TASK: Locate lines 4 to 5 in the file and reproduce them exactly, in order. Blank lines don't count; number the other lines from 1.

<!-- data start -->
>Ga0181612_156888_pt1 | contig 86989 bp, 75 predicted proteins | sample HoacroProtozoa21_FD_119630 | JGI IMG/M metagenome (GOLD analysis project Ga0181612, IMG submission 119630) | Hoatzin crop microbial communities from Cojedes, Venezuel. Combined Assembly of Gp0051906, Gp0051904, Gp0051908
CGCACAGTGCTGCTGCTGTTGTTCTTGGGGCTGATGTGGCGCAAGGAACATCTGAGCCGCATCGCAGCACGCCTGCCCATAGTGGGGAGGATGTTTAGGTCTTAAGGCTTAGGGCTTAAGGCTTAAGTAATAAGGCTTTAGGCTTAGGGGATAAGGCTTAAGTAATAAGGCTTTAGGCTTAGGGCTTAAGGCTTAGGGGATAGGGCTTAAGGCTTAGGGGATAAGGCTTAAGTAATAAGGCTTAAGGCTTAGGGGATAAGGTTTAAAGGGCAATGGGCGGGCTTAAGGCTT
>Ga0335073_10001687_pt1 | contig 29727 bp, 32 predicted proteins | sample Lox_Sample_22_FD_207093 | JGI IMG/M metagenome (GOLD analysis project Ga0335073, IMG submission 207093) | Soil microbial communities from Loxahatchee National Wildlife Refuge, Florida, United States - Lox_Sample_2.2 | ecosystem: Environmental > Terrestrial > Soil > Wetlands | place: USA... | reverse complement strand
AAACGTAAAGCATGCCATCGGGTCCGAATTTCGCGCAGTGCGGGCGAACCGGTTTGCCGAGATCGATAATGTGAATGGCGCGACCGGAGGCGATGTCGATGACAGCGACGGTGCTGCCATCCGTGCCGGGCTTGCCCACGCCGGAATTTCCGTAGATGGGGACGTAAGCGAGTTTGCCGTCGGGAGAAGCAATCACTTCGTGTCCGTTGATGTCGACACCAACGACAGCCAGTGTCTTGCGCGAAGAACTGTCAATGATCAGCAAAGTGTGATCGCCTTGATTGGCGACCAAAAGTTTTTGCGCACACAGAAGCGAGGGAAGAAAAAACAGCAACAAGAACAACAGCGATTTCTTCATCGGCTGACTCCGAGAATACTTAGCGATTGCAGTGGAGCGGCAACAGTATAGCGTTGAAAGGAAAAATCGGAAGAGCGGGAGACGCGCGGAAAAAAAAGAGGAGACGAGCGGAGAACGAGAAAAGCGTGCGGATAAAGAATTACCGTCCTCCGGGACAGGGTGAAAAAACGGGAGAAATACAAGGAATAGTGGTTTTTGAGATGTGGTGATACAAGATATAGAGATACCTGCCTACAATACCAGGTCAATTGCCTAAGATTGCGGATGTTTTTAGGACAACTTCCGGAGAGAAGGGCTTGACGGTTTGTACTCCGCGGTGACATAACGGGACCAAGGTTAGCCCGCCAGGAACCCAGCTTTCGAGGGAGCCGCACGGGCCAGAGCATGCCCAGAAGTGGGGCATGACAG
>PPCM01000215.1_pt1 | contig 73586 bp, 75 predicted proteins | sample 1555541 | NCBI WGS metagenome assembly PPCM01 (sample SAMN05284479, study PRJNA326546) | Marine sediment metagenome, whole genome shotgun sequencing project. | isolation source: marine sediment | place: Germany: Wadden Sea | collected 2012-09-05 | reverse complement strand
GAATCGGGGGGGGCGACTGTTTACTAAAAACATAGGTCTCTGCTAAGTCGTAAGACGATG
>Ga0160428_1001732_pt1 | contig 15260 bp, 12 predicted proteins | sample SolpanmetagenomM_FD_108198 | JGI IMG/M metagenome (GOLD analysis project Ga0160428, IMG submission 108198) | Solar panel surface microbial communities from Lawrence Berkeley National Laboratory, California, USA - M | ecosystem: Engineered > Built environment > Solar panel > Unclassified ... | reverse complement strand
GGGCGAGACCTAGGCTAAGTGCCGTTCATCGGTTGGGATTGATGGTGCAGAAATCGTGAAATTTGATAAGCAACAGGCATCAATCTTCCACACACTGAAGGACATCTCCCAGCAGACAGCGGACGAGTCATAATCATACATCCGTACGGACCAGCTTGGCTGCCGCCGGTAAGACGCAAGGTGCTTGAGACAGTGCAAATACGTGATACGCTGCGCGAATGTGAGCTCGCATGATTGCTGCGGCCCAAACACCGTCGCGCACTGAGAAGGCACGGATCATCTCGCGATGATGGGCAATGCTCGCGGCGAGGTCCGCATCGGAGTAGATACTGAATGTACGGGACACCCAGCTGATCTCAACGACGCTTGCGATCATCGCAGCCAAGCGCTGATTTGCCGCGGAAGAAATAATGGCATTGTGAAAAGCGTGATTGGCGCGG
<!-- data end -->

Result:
AAACGTAAAGCATGCCATCGGGTCCGAATTTCGCGCAGTGCGGGCGAACCGGTTTGCCGAGATCGATAATGTGAATGGCGCGACCGGAGGCGATGTCGATGACAGCGACGGTGCTGCCATCCGTGCCGGGCTTGCCCACGCCGGAATTTCCGTAGATGGGGACGTAAGCGAGTTTGCCGTCGGGAGAAGCAATCACTTCGTGTCCGTTGATGTCGACACCAACGACAGCCAGTGTCTTGCGCGAAGAACTGTCAATGATCAGCAAAGTGTGATCGCCTTGATTGGCGACCAAAAGTTTTTGCGCACACAGAAGCGAGGGAAGAAAAAACAGCAACAAGAACAACAGCGATTTCTTCATCGGCTGACTCCGAGAATACTTAGCGATTGCAGTGGAGCGGCAACAGTATAGCGTTGAAAGGAAAAATCGGAAGAGCGGGAGACGCGCGGAAAAAAAAGAGGAGACGAGCGGAGAACGAGAAAAGCGTGCGGATAAAGAATTACCGTCCTCCGGGACAGGGTGAAAAAACGGGAGAAATACAAGGAATAGTGGTTTTTGAGATGTGGTGATACAAGATATAGAGATACCTGCCTACAATACCAGGTCAATTGCCTAAGATTGCGGATGTTTTTAGGACAACTTCCGGAGAGAAGGGCTTGACGGTTTGTACTCCGCGGTGACATAACGGGACCAAGGTTAGCCCGCCAGGAACCCAGCTTTCGAGGGAGCCGCACGGGCCAGAGCATGCCCAGAAGTGGGGCATGACAG
>PPCM01000215.1_pt1 | contig 73586 bp, 75 predicted proteins | sample 1555541 | NCBI WGS metagenome assembly PPCM01 (sample SAMN05284479, study PRJNA326546) | Marine sediment metagenome, whole genome shotgun sequencing project. | isolation source: marine sediment | place: Germany: Wadden Sea | collected 2012-09-05 | reverse complement strand